I sure didn’t cook tonight, because we lost power at 5-ish and just got it back half an hour ago, but as my hubby was blessing the food tonight (food that was graciously prepared by, well, McDonald’s), he was vocally grateful that we usually have power, and it occurred to me–oughtn’t that to be how we look at it?  I do pretty well at being grateful for running water during power outages–I grew up with a well with an electric well pump, and being able to flush toilets without electricity is a beautiful, beautiful thing–but I get cranky in the heat.  I’m grateful for a hubby seeing how wonderful our reality really is.

And speaking of being grateful, my cousin’s daughter just had open-heart surgery and ended up with a pacemaker, and that’s made me grateful for several reasons.

1)Modern medicine.  What a miracle that she is doing as well as she is!

2)My own children’s health.  How can I not be grateful for that?

3)The chance for my children to practice compassion.  This mom just about bawled to hear her four-year-old’s little voice praying ‘please bless Grace with her open heart surgery’ and her seven-year-old’s more specific petition of ‘please bless Grace that the electrical part of her heart will get better.’

4)An awesome family.  The prayers and good wishes poured in, and if you want to get technical, Grace’s mother is my step-first-cousin-once-removed.  Who cares?  Family is family, and I’m incredibly grateful for the love and support they offer.

I’m also, I confess, really, really grateful that the power is back on.  And the air conditioning.

 

Jul 7, 2014 - Uncategorized    Comments Off on Yippee for Electricity!

Yippee for Electricity!

I say this because last night our power went out just before 8 and stayed out until around 4:30 this morning.  Given that yesterday was in the high 90s in Utah, and my hubby’s sleep machine needs electricity, well…let’s just say it was a restless night.  And then the boy was up before 6, which elicited a “let’s get you back to bed” response from Mommy.  (At least it worked.  For an hour.)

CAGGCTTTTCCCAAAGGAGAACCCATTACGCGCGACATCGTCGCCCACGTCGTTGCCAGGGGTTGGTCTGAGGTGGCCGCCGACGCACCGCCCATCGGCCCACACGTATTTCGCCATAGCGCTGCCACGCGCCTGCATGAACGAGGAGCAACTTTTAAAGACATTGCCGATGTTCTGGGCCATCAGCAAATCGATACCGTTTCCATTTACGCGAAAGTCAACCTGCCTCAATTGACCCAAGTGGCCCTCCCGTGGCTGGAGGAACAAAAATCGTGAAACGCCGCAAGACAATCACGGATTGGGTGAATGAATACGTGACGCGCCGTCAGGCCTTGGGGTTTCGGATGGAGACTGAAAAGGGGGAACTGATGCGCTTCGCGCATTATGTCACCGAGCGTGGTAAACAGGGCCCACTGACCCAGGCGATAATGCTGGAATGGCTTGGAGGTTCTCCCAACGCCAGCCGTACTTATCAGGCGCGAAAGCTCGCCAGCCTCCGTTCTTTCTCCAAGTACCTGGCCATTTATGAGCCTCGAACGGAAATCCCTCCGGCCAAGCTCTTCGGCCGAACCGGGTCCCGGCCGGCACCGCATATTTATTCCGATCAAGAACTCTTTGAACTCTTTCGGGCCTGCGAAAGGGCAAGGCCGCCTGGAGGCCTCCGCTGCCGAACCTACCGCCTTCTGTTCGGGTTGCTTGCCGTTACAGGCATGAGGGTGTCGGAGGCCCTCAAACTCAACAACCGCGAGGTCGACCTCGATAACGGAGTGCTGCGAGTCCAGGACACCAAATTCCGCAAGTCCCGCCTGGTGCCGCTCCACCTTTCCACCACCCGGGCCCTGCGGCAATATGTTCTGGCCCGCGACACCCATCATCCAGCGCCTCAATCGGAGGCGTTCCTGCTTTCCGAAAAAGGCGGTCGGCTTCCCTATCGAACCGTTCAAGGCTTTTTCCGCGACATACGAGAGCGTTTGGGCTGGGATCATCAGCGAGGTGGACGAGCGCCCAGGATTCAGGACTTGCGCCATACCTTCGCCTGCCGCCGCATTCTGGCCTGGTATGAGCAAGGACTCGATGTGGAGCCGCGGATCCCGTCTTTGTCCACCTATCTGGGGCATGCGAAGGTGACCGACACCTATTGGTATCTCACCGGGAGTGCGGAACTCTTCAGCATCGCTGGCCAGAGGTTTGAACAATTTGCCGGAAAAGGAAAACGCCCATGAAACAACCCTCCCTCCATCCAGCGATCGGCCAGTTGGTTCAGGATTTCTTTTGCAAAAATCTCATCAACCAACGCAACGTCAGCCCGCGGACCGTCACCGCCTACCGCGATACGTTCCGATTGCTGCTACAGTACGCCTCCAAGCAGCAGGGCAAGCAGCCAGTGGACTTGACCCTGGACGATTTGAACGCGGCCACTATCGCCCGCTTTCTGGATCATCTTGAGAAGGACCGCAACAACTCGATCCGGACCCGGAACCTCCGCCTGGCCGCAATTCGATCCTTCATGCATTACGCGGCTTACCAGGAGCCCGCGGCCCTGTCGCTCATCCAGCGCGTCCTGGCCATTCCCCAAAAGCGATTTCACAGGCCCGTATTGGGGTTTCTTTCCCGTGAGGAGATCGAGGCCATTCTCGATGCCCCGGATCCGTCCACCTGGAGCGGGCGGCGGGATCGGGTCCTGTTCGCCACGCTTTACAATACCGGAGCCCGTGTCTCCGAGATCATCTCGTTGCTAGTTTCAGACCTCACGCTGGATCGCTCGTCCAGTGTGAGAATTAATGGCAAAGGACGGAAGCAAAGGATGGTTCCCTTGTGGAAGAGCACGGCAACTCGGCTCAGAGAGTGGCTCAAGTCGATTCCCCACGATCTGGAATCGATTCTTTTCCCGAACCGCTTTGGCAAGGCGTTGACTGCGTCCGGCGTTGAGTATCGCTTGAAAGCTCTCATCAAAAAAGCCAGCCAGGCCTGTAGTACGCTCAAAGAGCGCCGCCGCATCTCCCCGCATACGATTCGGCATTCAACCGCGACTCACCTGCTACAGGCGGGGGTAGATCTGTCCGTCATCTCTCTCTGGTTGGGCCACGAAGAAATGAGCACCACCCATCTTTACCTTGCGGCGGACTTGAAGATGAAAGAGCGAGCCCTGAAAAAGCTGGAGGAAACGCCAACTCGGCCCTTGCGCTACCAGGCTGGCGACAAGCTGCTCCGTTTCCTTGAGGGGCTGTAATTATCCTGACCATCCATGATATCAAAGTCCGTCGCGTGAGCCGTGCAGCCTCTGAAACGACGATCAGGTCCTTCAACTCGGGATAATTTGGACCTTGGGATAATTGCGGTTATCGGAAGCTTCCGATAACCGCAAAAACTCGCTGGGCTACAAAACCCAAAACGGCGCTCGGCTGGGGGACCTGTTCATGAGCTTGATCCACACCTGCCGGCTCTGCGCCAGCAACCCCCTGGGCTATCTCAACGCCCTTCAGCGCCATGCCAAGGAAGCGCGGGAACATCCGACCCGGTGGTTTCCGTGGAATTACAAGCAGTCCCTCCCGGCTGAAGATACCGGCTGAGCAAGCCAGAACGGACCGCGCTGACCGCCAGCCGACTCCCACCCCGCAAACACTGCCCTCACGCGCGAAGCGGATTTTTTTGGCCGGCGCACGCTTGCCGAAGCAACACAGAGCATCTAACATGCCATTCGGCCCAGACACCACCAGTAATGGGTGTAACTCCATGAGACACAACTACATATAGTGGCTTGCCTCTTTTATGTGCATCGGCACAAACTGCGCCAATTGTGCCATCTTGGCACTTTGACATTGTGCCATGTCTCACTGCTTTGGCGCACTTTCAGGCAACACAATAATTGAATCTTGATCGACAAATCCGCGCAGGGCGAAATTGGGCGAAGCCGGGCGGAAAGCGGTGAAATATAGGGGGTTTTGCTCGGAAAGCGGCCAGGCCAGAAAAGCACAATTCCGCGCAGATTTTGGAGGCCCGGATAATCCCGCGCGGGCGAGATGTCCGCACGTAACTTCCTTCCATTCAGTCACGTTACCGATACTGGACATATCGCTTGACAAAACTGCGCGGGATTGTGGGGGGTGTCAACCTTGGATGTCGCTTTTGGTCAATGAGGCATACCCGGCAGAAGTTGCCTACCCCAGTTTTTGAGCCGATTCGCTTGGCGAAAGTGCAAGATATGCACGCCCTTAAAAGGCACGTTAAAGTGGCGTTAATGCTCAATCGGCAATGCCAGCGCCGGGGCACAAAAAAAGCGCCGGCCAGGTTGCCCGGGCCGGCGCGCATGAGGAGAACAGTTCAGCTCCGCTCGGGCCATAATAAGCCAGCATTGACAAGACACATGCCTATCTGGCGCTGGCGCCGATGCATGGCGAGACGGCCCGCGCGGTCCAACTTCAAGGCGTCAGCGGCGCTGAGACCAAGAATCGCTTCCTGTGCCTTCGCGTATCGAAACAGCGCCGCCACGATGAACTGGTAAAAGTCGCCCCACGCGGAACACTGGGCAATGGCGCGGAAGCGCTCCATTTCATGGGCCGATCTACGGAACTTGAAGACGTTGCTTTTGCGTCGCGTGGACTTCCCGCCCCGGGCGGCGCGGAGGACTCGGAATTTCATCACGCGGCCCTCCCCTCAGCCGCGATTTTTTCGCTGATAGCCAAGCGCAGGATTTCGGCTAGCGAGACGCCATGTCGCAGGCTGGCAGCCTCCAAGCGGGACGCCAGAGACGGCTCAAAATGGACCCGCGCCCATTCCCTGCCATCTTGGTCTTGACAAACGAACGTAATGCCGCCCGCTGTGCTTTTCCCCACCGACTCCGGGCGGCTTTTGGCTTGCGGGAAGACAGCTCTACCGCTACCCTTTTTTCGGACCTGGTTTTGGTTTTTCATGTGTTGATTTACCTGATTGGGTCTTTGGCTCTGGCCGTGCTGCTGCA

Anyway.  I was DRAGGING today, and so was my poor hubby; tonight will be an early to bed night, if we can manage it!  Really, we were dragging beforehand–still catching up from the family reunion–which is why this recipe for Dad’s Baked Beans was so perfect last night.  We already had leftover grilled hot dogs from the boy’s birthday lunch with my sister’s family.  The rest of the ingredients are ones I keep on hand, and the result is hearty and tasty (and EASY).  Not as good as authentic New England baked beans, made from dry beans and with bacon and other loveliness, but one doesn’t always have time to spend three-plus hours on dinner.  (Not to mention inclination.  Even with central air, the upper 90s makes long cook times undesirable.)

So there you have it.  If you grilled too many hot dogs at your last barbecue, here’s an easy way to use them up.  Come fall I’ll post the one with the longer bake time…

Jul 5, 2014 - Uncategorized    Comments Off on I’m Back–With a Twofer!

I’m Back–With a Twofer!

Whew!  Today we got back from my hubby’s family’s family reunion–his parents and their children and grandchildren–and we are TIRED.  My oldest melted down before her (EARLY) bedtime, my middle was contrary and grumpy and disobedient, and the boy–who turned two while we were there, by the way–was hyper and into EVERYTHING.  The kiddos are now slumbering peacefully, and my hubby and I are enjoying the quiet…and looking forward to NOT sharing a room with a two-year-old tonight!